Cucumber

cucumber

Famously placed over the eyes as a home beauty treatment, the cucumber is a highly nutritious vegetable that earns its place in any diet. Not only is it high in vitamins A and C, folic acid and potassium, it contains silica, which is good for the skin, and helps prevent fluid retention. Cucumber is part of the squash family, which includes the similar-looking marrow and courgette.

VARIETIES

In general, younger cucumbers are small for their type and tend to be the sweetest. The long smooth-skinned varieties often sold wrapped in plastic are known as hothouse, telegraph or English cucumbers. Short dark green 'ridge' varieties are sometimes called Lebanese cucumbers. Apple varieties of cucumber are round with pale creamy yellow skin and plenty of seeds. Gherkin cucumbers are for pickling; they are paler and more speckled than English cucumbers and taste bitter if eaten raw.

PREPARATION

Avoid peeling cucumbers if possible as all the vitamin A is in the skin. If the cucumber has been waxed and you are going to eat the peel, it should be scrubbed thoroughly in hot water. To give sliced cucumber a ridged effect use a canelle knife or run the tines of fork down the sides. To remove the seeds, slice the cucumber lengthways and scrape the seeds out with a teaspoon. Today's cucumbers do not need any bitter juices extracted as they have been bred not to be bitter, although some recipes will ask you to salt cucumber for a period then wash before use.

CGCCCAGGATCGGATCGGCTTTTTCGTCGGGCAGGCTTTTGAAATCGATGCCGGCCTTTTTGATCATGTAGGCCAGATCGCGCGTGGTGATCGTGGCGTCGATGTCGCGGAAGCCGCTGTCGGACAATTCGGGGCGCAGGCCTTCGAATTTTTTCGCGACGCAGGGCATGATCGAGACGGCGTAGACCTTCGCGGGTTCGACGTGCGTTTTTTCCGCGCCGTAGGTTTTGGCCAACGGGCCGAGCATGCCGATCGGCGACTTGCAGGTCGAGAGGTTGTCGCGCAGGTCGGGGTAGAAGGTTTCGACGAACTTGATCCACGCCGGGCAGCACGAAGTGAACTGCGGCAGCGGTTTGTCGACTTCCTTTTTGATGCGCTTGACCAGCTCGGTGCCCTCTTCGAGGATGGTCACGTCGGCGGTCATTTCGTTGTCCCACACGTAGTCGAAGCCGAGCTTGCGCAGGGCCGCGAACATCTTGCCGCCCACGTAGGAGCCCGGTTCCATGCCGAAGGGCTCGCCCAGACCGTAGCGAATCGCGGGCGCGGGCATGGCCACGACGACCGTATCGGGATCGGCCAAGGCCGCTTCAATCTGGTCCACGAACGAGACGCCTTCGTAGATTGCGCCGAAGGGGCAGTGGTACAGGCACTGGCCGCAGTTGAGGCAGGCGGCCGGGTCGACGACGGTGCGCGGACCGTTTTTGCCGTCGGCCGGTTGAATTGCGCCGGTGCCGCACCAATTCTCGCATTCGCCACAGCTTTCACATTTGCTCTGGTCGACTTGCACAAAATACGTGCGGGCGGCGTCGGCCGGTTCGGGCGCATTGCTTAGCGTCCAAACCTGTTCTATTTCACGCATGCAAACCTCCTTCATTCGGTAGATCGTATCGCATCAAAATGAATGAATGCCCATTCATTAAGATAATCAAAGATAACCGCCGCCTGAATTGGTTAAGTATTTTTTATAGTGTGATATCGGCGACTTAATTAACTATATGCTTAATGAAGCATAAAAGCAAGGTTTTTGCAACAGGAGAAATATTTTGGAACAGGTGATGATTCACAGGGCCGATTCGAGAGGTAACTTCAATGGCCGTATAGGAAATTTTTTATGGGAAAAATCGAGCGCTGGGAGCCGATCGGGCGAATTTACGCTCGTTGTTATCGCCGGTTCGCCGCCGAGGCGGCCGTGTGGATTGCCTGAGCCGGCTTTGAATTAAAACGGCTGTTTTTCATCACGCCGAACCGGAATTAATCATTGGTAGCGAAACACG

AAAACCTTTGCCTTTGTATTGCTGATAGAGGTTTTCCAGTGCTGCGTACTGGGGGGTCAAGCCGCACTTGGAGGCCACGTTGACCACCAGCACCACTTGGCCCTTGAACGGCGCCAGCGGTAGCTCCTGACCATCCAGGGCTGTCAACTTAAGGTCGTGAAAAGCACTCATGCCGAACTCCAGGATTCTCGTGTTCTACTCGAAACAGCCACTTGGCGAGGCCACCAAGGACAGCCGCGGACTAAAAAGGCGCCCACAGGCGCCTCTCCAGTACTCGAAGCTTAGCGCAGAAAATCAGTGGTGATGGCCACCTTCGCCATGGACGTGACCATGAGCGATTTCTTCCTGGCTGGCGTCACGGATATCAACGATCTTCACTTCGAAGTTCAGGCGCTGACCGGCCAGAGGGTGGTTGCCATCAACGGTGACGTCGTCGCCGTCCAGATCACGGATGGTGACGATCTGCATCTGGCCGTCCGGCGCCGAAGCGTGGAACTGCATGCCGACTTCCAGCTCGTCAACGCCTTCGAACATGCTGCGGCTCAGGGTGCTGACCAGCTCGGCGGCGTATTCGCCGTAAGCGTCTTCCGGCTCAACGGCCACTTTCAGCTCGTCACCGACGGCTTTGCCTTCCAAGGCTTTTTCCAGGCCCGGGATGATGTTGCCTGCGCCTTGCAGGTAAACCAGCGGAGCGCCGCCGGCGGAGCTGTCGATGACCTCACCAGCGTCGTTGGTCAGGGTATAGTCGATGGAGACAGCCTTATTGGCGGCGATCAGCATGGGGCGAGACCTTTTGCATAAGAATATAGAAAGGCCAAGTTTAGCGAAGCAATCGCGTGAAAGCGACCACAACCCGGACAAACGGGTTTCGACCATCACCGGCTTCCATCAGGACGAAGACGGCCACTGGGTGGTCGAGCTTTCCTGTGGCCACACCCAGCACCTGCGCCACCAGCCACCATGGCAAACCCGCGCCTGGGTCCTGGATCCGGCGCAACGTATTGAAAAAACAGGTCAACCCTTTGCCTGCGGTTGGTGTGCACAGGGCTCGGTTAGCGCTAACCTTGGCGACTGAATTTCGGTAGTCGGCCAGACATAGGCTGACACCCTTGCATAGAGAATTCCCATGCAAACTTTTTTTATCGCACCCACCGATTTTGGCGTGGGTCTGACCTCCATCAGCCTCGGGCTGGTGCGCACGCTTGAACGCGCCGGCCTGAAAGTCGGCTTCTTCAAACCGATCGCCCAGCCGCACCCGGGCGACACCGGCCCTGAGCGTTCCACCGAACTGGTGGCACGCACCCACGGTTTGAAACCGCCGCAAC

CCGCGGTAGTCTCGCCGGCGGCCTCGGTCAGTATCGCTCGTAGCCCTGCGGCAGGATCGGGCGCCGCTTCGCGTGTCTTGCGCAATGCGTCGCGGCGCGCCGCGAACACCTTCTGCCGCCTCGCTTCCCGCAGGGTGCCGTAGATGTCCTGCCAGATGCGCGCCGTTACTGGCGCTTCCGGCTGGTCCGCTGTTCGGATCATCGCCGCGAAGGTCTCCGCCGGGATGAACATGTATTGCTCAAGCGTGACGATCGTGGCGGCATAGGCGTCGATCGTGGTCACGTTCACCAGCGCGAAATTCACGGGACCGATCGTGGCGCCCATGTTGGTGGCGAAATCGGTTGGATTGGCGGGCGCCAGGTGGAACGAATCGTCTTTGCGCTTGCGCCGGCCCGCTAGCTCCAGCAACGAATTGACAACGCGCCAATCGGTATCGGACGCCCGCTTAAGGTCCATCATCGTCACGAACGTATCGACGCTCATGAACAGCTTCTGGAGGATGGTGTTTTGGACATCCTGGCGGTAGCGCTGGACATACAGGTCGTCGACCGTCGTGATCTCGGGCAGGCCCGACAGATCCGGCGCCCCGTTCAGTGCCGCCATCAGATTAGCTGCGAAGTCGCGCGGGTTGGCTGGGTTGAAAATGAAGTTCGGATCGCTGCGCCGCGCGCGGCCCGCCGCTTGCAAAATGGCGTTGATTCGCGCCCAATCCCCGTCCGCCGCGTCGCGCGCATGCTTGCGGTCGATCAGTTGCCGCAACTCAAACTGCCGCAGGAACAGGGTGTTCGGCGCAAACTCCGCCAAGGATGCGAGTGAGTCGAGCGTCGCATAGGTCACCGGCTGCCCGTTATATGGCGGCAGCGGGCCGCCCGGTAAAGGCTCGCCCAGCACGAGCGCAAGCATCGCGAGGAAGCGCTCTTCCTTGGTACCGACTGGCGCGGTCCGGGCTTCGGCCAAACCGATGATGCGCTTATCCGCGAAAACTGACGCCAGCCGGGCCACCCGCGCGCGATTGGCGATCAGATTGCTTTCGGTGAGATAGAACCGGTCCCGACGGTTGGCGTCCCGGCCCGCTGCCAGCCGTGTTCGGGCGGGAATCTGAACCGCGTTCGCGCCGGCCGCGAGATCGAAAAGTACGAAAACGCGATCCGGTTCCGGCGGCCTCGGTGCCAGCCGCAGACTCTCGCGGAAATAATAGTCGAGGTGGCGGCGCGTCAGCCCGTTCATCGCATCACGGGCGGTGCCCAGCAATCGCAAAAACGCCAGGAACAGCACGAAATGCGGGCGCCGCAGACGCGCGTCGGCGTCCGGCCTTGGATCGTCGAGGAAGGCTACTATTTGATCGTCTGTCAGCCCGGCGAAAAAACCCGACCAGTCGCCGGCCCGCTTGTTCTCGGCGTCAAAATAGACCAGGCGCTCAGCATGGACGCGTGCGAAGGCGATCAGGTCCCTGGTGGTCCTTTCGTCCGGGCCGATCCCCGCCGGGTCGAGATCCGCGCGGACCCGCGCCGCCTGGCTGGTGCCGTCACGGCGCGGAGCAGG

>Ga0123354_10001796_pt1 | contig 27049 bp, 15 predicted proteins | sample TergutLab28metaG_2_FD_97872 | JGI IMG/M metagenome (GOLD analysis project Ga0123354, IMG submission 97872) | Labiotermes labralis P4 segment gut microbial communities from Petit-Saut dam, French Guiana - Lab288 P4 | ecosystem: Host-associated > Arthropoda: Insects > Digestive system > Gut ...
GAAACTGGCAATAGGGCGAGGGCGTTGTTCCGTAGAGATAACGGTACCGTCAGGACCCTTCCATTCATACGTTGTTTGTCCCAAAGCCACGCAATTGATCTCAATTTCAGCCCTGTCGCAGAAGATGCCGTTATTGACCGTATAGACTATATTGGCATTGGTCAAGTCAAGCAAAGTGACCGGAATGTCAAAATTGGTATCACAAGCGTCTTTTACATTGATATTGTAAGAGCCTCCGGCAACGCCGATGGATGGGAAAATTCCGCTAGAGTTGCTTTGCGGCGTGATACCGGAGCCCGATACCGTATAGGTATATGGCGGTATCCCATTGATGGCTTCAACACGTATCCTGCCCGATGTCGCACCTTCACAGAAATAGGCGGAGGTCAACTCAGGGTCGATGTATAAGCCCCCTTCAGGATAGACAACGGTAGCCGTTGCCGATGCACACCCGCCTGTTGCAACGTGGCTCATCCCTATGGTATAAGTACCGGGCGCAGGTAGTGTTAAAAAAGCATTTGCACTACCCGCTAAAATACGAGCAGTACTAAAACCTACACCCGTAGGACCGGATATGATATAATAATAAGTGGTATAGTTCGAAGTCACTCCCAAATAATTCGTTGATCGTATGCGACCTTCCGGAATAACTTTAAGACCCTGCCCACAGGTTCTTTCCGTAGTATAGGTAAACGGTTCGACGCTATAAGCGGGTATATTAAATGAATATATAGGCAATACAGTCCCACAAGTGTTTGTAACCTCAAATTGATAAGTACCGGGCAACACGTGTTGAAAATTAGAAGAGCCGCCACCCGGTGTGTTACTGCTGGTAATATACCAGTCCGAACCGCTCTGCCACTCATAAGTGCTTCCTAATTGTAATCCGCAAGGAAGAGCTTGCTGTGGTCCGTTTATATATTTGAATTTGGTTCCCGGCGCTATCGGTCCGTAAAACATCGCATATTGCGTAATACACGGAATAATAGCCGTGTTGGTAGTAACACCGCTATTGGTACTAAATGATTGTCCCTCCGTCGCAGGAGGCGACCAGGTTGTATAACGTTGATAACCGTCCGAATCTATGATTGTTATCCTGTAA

SERVING SUGGESTION

Although we often think of the cucumber as something to serve raw, in olden times it was normally cooked. Once the seeds are removed you'll find it good in stir-fries and braises. Try sautéing it with mint to accompany roast lamb. When flavoured with bacon or ham and onion it makes a great soup that can be served hot or cold. Alternatively use it in place of leeks in vichyssoise. In Flemish countries cucumber is baked with ham and cream.

It is lovely in crisp Asian salads, where it is often combined with peanuts. Cucumber with feta cheese, dill and mint is another classic salad combination. In Japan and Korea it is used in sushi, seaweed salads, and served with buckwheat noodles. Tsatsiki sees cucumber combined with yogurt, garlic and mint; Indian cucumber raita is a similar combination. Cucumber can be surprisingly good in desserts too - try it added to a sorbet of lime and mint.